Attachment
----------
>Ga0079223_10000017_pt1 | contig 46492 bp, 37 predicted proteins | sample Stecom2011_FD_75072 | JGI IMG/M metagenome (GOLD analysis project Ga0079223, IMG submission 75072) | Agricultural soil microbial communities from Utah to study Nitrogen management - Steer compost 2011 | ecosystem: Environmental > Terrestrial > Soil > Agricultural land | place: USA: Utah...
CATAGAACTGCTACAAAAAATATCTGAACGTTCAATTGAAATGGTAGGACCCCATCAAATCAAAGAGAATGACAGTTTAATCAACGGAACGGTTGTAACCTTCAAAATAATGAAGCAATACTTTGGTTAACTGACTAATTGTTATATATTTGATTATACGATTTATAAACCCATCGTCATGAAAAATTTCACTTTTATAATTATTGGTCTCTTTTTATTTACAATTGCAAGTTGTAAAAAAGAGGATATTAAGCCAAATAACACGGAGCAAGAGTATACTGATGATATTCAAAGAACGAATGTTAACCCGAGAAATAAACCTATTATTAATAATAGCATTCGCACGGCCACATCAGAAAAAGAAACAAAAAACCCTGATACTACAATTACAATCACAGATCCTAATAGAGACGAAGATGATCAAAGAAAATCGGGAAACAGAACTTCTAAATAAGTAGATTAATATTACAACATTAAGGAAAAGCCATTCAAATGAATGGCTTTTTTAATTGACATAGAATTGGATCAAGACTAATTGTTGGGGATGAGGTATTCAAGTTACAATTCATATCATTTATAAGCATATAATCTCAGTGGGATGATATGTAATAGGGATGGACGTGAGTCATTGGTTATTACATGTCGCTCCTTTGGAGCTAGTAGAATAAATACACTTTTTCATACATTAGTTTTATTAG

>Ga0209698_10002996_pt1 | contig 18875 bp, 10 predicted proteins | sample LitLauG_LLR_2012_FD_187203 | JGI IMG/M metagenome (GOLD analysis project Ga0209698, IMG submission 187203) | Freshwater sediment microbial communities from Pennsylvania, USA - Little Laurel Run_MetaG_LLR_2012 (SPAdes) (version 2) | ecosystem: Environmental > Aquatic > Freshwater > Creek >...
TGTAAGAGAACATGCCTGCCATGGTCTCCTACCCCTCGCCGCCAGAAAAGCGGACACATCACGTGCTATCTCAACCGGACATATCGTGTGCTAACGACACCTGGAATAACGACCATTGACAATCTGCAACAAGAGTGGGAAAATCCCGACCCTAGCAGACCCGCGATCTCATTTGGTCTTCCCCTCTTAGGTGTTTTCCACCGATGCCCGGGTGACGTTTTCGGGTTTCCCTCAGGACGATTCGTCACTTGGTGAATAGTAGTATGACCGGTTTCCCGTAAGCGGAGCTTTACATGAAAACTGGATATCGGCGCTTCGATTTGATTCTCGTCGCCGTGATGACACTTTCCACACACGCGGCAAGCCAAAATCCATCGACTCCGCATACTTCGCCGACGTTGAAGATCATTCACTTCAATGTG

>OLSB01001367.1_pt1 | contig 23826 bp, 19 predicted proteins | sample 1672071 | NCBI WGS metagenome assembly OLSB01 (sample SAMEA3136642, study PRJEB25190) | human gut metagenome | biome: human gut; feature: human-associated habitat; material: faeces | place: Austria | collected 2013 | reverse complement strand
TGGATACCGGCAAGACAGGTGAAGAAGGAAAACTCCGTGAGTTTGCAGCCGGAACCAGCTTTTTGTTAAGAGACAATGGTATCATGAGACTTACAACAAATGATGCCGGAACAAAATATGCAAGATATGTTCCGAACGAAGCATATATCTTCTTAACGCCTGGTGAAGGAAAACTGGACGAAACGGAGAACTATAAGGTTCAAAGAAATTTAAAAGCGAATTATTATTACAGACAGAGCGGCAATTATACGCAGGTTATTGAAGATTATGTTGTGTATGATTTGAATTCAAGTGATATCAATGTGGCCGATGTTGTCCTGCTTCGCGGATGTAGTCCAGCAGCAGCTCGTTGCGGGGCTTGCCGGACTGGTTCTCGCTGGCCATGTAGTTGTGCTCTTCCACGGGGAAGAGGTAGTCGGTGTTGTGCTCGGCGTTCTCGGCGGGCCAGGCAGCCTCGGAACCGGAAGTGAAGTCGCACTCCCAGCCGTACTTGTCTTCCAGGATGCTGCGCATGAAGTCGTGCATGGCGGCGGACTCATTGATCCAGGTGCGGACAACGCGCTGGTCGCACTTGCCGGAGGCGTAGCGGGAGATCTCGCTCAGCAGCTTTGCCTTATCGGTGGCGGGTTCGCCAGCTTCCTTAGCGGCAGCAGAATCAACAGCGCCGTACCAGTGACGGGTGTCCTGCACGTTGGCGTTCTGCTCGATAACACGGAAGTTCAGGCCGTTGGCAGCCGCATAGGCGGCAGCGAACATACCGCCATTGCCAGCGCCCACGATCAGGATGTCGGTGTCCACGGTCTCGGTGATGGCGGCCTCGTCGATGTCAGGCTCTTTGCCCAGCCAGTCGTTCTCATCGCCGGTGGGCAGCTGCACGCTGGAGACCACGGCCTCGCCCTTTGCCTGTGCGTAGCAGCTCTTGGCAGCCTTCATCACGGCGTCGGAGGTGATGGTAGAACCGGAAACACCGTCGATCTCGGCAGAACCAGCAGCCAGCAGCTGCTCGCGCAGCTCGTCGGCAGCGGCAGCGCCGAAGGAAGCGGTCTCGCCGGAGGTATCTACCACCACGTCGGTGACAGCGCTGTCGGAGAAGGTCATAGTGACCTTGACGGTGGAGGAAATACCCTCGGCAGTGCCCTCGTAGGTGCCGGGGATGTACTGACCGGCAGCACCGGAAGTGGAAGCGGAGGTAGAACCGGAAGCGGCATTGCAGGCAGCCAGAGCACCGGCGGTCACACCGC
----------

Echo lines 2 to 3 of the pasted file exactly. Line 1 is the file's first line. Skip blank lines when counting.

CATAGAACTGCTACAAAAAATATCTGAACGTTCAATTGAAATGGTAGGACCCCATCAAATCAAAGAGAATGACAGTTTAATCAACGGAACGGTTGTAACCTTCAAAATAATGAAGCAATACTTTGGTTAACTGACTAATTGTTATATATTTGATTATACGATTTATAAACCCATCGTCATGAAAAATTTCACTTTTATAATTATTGGTCTCTTTTTATTTACAATTGCAAGTTGTAAAAAAGAGGATATTAAGCCAAATAACACGGAGCAAGAGTATACTGATGATATTCAAAGAACGAATGTTAACCCGAGAAATAAACCTATTATTAATAATAGCATTCGCACGGCCACATCAGAAAAAGAAACAAAAAACCCTGATACTACAATTACAATCACAGATCCTAATAGAGACGAAGATGATCAAAGAAAATCGGGAAACAGAACTTCTAAATAAGTAGATTAATATTACAACATTAAGGAAAAGCCATTCAAATGAATGGCTTTTTTAATTGACATAGAATTGGATCAAGACTAATTGTTGGGGATGAGGTATTCAAGTTACAATTCATATCATTTATAAGCATATAATCTCAGTGGGATGATATGTAATAGGGATGGACGTGAGTCATTGGTTATTACATGTCGCTCCTTTGGAGCTAGTAGAATAAATACACTTTTTCATACATTAGTTTTATTAG

>Ga0209698_10002996_pt1 | contig 18875 bp, 10 predicted proteins | sample LitLauG_LLR_2012_FD_187203 | JGI IMG/M metagenome (GOLD analysis project Ga0209698, IMG submission 187203) | Freshwater sediment microbial communities from Pennsylvania, USA - Little Laurel Run_MetaG_LLR_2012 (SPAdes) (version 2) | ecosystem: Environmental > Aquatic > Freshwater > Creek >...